The truth is, our kids are already destabilised if they happen to be American, by simple virtue of where they live. Assuming it isn't already in constant use by those who study the psychology of nations and nationhood, I would like to coin a term for what destabilises them - New World Neurosis.

Not to put too fine a point on it, living in a new country - new to the people who have colonised it, that is - makes you ill. I have never met an Australian yet who isn't melancholy as a matter of national temperament. When you turn up from overseas, they cannot conceal their eagerness for news. When you depart, no matter how pleased they think they are to see you go, they cannot conceal the resentment they feel that yet again you are leaving them marooned as on an alien star, a million miles from home. Melancholy isn't violence, I grant you. But there was never yet a sunny-tempered killer.

Visit the Edward Hopper show at Tate Modern and you will see the same story told about America. The cliché has it that Hopper is the poet of the desolate urban landscape, painting the tawdriness and alienation of modern life. Such certainly preponderate, but they are at the service of a grander insight: that in America nothing has happened yet, nothing in the way of individuating history or experience has been laid down, and as a consequence every person in every bar and hotel room is in a state of dull expectancy, waiting for their purpose to be explained to them.

So much of the art we call modern has played with the fag end of our civilisation, finding inspiration in the non-fulfilment of our long-hatched hopes and schemes. In Hopper it is as though those hopes and schemes are not only still to be fulfilled, but still to be disclosed. His nudes sit on the edges of their hotel beds, with neither before nor after to animate them. Compare their emptiness with that of any Sickert nude, also despondent in the faceless city, and you realise that all loneliness is not the same; that you can be desolate with the weight of the experience you bear, and that you can be desolate simply with absence of eventuation.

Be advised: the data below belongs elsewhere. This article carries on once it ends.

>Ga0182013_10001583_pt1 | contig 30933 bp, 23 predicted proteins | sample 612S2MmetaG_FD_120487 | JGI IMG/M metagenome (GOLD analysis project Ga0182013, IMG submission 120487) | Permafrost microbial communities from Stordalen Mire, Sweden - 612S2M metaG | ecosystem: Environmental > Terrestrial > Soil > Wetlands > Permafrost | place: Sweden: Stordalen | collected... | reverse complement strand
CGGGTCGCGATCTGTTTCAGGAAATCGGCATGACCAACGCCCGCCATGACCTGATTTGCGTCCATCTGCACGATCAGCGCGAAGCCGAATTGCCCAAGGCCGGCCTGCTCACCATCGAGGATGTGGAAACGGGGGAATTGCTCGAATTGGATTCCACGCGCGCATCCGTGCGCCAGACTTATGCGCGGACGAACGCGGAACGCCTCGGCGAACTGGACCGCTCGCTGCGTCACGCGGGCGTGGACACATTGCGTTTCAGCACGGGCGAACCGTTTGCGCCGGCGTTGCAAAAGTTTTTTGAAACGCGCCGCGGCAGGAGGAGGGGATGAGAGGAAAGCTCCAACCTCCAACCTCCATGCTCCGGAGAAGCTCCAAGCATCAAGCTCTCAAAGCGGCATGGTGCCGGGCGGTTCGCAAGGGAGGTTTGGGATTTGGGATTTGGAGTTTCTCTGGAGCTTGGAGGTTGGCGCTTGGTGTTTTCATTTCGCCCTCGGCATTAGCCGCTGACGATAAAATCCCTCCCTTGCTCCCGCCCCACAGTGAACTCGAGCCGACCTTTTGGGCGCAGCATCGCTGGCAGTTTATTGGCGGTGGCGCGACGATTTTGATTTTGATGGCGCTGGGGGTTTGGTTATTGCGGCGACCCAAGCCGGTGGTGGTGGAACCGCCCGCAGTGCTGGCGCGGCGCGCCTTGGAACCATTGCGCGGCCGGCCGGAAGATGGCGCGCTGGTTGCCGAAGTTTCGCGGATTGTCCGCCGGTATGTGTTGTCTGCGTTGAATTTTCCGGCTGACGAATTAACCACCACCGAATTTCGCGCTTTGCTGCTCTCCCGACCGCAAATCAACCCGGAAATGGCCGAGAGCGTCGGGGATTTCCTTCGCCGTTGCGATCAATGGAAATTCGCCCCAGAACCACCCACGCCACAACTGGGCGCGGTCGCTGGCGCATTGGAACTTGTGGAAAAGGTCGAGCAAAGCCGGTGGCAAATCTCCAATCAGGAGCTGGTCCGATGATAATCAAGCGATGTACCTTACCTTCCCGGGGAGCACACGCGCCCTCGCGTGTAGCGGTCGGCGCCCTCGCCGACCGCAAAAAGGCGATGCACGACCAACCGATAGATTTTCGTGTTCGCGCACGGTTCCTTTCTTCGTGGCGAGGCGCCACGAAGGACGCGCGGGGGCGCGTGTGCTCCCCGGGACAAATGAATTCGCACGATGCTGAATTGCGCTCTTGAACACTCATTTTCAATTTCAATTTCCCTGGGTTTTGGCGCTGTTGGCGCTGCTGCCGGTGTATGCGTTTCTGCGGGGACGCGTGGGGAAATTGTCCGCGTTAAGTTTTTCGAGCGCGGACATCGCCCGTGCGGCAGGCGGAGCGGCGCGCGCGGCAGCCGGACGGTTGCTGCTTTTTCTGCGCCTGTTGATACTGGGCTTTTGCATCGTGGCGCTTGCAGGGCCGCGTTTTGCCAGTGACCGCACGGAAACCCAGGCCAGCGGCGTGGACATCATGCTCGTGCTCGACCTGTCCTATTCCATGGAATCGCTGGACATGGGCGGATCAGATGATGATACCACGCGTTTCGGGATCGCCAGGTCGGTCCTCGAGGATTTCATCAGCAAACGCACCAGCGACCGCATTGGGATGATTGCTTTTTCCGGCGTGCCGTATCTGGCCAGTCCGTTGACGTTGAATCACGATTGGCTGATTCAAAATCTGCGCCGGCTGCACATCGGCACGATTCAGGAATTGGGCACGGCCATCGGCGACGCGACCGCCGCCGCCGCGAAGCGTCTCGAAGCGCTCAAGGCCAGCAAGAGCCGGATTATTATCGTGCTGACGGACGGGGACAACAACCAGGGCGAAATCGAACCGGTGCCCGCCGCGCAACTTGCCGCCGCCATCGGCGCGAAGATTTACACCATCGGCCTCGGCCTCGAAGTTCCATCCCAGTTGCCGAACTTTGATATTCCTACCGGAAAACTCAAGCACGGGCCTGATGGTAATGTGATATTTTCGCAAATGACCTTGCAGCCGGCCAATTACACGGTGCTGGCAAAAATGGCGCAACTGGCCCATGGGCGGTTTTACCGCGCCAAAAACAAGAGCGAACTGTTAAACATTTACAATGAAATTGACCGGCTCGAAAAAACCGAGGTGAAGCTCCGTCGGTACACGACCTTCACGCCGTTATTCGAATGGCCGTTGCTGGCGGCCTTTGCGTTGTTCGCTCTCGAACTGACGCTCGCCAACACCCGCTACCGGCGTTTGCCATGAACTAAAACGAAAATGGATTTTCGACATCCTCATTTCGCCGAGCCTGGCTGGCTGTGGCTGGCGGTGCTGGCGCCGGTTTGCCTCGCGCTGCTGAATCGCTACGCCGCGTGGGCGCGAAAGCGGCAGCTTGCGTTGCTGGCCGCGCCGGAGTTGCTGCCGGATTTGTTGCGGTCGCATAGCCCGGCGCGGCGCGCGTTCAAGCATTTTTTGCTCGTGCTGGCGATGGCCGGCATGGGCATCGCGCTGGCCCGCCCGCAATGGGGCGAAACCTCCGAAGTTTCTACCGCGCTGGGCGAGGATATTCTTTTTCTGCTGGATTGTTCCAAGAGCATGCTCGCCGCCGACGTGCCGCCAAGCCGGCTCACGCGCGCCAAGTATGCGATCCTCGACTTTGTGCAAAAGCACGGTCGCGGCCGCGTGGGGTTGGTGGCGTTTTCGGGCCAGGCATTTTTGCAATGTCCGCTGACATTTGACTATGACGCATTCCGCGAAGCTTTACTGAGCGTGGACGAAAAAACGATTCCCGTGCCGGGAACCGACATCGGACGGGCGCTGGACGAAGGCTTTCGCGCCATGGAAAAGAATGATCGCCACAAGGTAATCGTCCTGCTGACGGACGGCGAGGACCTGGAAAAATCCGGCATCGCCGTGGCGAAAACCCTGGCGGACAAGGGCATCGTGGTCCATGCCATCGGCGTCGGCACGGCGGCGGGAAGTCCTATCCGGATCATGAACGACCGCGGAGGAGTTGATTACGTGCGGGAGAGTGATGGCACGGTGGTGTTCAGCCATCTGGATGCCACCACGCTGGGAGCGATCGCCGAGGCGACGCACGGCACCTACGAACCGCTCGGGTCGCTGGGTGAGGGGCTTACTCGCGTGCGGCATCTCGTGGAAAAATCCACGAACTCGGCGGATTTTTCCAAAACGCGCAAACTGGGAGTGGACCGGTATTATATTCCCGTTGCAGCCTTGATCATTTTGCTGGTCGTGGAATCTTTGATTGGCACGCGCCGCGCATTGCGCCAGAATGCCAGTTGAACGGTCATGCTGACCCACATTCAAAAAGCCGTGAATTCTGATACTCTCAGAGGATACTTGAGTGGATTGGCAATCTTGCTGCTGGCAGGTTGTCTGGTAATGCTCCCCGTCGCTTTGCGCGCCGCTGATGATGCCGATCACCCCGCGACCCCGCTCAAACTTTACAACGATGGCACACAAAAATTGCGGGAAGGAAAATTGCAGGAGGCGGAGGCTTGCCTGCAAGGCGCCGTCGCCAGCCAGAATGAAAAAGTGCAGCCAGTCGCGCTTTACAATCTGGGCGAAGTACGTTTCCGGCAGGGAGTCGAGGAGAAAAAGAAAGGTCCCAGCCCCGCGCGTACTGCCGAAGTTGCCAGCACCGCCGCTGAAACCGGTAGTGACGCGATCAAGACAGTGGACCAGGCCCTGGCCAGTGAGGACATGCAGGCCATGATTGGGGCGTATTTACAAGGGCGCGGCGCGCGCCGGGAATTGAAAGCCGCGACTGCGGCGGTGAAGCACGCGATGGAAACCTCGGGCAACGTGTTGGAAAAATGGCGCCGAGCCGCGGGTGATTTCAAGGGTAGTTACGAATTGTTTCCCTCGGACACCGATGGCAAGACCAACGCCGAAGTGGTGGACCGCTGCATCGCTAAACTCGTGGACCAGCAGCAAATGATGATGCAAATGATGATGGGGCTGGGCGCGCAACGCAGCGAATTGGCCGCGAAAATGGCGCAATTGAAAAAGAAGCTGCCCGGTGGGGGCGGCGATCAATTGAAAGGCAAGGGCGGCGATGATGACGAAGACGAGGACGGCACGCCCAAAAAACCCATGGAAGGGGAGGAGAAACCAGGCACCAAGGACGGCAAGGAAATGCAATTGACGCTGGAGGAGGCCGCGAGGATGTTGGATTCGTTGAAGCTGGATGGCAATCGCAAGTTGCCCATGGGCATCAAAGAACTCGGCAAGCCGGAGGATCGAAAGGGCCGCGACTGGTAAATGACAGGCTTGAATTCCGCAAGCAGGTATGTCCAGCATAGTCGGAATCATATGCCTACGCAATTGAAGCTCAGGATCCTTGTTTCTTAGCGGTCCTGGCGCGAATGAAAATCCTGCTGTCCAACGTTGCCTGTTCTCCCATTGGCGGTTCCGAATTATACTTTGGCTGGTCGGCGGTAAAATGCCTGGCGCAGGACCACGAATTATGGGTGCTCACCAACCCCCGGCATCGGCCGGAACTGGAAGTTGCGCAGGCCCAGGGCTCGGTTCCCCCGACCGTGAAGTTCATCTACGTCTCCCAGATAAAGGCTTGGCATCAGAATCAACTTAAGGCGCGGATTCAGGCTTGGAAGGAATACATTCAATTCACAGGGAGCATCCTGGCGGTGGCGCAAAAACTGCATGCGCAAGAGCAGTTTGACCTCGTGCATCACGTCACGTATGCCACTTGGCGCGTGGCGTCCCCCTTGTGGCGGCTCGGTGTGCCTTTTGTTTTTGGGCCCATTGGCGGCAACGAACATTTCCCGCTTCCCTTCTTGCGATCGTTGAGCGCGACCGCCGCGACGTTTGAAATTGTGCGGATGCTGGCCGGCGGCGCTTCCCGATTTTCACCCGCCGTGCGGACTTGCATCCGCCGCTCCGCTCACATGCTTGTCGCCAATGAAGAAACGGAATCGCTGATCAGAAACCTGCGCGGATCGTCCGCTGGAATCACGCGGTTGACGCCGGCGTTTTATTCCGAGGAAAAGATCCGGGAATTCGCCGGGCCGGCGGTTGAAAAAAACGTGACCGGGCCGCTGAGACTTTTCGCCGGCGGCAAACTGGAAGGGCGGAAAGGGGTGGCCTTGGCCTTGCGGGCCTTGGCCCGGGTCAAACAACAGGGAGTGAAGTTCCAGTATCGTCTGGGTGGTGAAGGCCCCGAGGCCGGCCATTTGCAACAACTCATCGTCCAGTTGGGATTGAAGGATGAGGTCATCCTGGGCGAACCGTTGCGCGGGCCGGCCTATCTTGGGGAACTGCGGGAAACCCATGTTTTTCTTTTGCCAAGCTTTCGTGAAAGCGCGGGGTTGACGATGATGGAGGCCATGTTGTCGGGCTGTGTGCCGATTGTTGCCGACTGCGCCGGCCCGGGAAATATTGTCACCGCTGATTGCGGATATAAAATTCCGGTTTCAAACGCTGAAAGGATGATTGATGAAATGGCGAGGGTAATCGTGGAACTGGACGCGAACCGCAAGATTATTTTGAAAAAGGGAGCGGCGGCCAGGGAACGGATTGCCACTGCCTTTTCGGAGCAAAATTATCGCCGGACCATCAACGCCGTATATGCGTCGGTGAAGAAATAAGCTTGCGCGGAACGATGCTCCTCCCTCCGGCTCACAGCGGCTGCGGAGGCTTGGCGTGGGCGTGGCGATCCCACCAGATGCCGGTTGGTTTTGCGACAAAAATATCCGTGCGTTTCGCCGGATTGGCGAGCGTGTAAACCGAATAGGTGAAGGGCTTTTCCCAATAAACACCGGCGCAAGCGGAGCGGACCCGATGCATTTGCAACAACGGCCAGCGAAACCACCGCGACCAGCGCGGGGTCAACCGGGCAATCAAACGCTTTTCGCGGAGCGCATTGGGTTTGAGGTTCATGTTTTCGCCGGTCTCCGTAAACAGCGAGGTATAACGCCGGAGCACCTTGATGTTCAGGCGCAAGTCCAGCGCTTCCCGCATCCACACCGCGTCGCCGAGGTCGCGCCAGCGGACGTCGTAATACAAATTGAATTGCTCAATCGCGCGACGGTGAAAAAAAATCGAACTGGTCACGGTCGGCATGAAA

Sickert often paints the aftermath of crimes of the heart, the atmosphere sickly with disenchantment and betrayal. Failure of trust.

Failure of love. All the oppressions of past time. Hopper's world, by contrast, is achingly innocent. Without narrative because without history. The seduction of what we have come to think of as the characteristic Hopper pose - someone gazing into nowhere - lies in the appeal to us to complete it. Each of his figures awaits the meaning we might give him, like the first Adam, a thing of dust, awaiting God's animating breath. In an individual this would be considered a dangerous psychosis. The person has no self. What do we call this vacuum in a nation?

So am I saying that it is Hopper with his evacuated cityscapes who explains why America is still searching for something it can call a soul, and not Michael Moore with all his flailing political indictments? Reader, I am. In the meantime, let's be grateful that here we bear the burden of an ancient self-knowledge. Part of which is to recognise that only those who are lost need to find themselves by winning.